If you do decide to use the Arduino 5-volt output you should place a small electrolytic capacitor across the line, close to the motor. This will help reduce some of the electrical noise and will also provide a small current reservoir for the motor.

After everything is hooked up it’s time to load a sketch to the Arduino.

Motor Calibration Sketch

The calibration sketch is pretty simple. It homes the motor to the zero-degree position, then steps it in increments of 5 degrees. On each step, the value from the feedback signal is read and displayed on the serial monitor.  When we reach the 180-degree point (the limit of the servo motor travel) it returns to the zero position.

A one-second delay has been added in between each step, in order to make the display more readable and to give the motor time to settle into position, As the motor doesn’t need a full second to stabilize you can always reduce this value if you wish.


The sketch starts by including the Arduino Servo Library, which is included within your Arduino IDE.

We then define a few integers to represent the pins used by the analog feedback servo motor and the value obtained from the motors’ feedback output.

We create an object to represent the servo motor and then move into the Setup.

In the Setup, we start the serial monitor and attach the servo object to pin 9, where the servo control line is connected.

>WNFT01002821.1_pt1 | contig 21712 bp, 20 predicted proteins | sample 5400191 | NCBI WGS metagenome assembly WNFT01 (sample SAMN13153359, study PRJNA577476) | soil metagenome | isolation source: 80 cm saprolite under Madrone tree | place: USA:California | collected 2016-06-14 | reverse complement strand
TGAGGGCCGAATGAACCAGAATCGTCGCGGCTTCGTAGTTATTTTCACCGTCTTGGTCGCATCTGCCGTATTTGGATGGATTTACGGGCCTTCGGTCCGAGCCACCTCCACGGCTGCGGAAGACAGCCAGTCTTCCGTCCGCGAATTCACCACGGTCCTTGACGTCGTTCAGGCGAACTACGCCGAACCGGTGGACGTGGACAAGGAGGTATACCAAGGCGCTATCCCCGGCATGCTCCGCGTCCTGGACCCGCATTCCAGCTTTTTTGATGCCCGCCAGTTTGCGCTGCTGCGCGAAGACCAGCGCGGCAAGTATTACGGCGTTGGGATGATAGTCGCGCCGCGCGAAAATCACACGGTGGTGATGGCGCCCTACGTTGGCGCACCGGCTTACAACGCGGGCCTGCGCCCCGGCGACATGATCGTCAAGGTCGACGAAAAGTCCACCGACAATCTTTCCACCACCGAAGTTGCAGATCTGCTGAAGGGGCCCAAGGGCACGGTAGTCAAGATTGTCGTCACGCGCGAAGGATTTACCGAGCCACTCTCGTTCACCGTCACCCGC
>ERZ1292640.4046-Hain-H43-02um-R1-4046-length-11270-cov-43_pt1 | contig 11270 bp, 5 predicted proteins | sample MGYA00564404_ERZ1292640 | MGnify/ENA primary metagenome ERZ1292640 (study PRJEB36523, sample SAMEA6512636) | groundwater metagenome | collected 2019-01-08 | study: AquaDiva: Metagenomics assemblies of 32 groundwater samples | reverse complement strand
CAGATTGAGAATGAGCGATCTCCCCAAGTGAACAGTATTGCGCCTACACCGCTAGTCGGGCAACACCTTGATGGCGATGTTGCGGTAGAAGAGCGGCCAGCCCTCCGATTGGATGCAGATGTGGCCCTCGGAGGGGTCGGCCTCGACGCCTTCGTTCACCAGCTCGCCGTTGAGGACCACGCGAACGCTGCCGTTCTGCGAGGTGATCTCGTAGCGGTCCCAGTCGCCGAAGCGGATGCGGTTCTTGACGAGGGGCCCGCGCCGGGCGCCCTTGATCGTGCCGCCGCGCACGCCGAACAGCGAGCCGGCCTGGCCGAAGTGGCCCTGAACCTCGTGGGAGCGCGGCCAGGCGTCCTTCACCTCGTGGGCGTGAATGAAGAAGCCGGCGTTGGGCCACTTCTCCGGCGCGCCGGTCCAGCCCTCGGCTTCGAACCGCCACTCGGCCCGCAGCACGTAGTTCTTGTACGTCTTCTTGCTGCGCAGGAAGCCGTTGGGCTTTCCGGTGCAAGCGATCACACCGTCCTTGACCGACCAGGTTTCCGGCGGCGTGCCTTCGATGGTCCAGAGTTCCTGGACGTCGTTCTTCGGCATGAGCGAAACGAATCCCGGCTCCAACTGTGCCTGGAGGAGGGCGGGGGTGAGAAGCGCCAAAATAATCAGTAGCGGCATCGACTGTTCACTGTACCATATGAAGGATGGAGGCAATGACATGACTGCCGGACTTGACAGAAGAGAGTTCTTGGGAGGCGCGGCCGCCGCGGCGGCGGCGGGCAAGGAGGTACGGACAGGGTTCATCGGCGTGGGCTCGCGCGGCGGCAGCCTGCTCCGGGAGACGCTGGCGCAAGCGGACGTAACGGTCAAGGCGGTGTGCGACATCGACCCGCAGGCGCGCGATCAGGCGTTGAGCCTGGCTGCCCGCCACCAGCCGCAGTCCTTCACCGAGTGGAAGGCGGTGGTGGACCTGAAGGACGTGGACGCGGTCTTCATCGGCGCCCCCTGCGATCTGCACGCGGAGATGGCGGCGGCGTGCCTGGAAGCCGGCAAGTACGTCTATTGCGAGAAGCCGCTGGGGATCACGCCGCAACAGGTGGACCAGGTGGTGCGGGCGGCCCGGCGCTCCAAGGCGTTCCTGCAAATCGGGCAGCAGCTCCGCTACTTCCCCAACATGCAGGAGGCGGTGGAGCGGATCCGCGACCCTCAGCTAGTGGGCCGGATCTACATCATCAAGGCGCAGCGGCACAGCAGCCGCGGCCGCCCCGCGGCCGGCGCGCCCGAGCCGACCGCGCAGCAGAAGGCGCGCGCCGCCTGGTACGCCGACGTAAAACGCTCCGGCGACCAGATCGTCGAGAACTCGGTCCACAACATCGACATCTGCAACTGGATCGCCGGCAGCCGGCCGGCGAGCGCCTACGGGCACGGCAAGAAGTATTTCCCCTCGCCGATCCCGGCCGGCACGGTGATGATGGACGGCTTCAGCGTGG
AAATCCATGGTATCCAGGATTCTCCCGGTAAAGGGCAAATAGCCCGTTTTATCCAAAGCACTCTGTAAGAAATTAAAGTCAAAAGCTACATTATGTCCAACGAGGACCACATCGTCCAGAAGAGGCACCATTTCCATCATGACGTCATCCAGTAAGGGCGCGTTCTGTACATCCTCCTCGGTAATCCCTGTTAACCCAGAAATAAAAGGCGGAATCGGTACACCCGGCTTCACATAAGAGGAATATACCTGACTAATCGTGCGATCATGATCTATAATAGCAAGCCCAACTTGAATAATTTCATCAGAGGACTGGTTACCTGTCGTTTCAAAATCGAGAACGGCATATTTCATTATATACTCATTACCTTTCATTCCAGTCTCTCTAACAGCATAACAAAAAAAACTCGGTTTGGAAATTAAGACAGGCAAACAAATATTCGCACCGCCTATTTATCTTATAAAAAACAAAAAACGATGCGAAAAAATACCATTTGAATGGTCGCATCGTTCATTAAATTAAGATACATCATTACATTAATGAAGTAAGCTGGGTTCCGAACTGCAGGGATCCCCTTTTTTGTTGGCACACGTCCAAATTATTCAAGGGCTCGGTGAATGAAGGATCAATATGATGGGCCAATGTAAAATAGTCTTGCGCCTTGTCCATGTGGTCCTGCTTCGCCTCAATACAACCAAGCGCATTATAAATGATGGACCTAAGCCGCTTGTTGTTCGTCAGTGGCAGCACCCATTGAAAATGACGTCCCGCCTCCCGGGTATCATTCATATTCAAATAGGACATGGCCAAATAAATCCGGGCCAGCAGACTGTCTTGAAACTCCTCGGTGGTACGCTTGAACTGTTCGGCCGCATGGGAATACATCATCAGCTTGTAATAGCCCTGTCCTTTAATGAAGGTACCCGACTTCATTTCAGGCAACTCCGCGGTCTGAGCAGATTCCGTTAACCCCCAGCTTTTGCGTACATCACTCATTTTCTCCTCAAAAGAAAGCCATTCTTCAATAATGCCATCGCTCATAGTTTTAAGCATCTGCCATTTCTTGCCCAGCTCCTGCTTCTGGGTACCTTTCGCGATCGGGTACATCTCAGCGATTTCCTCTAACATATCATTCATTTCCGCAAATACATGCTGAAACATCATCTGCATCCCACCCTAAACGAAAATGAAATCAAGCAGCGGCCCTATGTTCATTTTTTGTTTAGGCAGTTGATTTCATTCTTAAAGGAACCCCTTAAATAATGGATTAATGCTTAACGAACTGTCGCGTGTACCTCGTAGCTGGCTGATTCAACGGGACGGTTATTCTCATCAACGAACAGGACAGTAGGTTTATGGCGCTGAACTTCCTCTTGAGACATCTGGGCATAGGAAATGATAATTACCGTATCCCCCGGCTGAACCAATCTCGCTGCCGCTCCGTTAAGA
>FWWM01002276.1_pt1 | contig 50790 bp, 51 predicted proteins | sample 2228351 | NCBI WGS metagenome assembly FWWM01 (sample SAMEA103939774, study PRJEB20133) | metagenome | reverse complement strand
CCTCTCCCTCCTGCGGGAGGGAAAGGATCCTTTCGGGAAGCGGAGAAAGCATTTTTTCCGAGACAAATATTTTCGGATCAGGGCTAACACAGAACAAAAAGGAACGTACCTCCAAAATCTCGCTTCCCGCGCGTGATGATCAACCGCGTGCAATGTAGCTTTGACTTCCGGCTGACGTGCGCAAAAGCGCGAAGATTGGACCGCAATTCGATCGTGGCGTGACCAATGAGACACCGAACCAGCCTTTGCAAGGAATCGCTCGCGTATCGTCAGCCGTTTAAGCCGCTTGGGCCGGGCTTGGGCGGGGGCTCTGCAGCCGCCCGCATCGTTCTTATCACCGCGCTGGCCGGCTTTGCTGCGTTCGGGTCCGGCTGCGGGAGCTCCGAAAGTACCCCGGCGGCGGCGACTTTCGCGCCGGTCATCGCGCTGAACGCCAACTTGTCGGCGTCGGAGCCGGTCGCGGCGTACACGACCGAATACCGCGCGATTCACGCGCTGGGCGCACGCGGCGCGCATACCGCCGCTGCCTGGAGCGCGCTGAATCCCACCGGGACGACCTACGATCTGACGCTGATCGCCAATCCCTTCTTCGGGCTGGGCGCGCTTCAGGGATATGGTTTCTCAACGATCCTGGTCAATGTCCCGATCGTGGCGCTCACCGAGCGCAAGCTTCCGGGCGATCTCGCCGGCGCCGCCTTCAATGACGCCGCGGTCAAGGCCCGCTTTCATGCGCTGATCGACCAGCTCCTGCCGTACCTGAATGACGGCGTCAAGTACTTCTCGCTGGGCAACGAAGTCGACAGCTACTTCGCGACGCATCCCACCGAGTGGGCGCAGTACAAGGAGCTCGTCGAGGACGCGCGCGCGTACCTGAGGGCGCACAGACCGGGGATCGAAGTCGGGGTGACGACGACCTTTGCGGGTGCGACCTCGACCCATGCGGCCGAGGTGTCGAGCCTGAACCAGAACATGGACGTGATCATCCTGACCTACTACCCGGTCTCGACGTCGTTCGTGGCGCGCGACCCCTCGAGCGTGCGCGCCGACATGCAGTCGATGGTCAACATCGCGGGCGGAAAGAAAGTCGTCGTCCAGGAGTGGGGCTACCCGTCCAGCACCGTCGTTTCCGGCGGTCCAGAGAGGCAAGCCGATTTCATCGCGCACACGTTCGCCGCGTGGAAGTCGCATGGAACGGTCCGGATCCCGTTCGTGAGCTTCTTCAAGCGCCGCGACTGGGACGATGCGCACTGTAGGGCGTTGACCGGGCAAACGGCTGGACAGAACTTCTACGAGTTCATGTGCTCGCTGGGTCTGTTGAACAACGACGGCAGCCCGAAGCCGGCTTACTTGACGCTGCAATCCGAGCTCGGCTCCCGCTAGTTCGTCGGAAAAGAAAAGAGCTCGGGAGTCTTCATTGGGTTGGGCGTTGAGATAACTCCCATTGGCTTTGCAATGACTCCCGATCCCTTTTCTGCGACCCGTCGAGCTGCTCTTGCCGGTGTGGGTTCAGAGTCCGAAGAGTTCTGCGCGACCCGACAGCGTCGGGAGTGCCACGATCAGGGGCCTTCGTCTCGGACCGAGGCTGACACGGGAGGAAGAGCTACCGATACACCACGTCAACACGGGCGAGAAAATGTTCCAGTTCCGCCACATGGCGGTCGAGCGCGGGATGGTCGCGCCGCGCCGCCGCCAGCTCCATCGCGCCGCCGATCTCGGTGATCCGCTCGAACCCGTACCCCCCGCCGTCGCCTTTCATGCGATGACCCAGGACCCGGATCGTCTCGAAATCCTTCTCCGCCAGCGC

Next we “home” the servo motor by sending it to the zero-degree position.

We then go through a for-next loop using the servoPos variable which represents the servo position. We step through the for-next loop in increments of 5.

On each increment, we position the servo, allow a second for everything to stabilize and then read the value. We then print the results to the serial monitor.

Once the servoPos value reaches 180 we finish and home the motor to zero again.

Analog Feedback Servo Motor Calibration

Upload the sketch to your Arduino. Open the serial monitor and observe both the monitor and the motor itself. You will see the analog values returned from the motor.

You may use these values as calibration points for future analog feedback servo motor experiments.

Using Servo as Input Device for Recording Position

The inclusion of the feedback connection from the servo motors internal potentiometer gives an analog feedback servo motor the unique ability to also be used as an input device.

This ability can be exploited to create a servo motor project that “memorizes” its movements. A great application for this technique would be in the construction of a robotic arm.  You could manually move the arm in a specific pattern and then playback those movements.

Servo Record Hookup

The following project is not of my own creation. It is an open-source project developed by Adafruit, and the code is available on GitHub.

Analog Feedback Servo Motor Memory Hookup

The only difference between my wiring diagram and the one provided by Adafruit is that theirs does not use a separate servo motor power supply.  You can wire it either way.

The connection to the servo and its power supply are identical to the previous experiment, so if you still have that one on your breadboard then you can just add to it.

You’ll need a few additional components, specifically an LED (any size or color) and two pushbutton switches.  One switch will be for Record, the other for Play.

Note that there are no pull-up resistors used for the pushbutton switches. That will be explained when we look at the sketch.

After you get the circuit wired up we can use the code supplied by Adafruit on GitHub to run everything.

Servo Recording Sketch

Adafruit’s servo recording sketch is shown below.


The sketch starts by loading the Servo Library and the EEPROM Library. Both of these libraries are included within your Arduino IDE.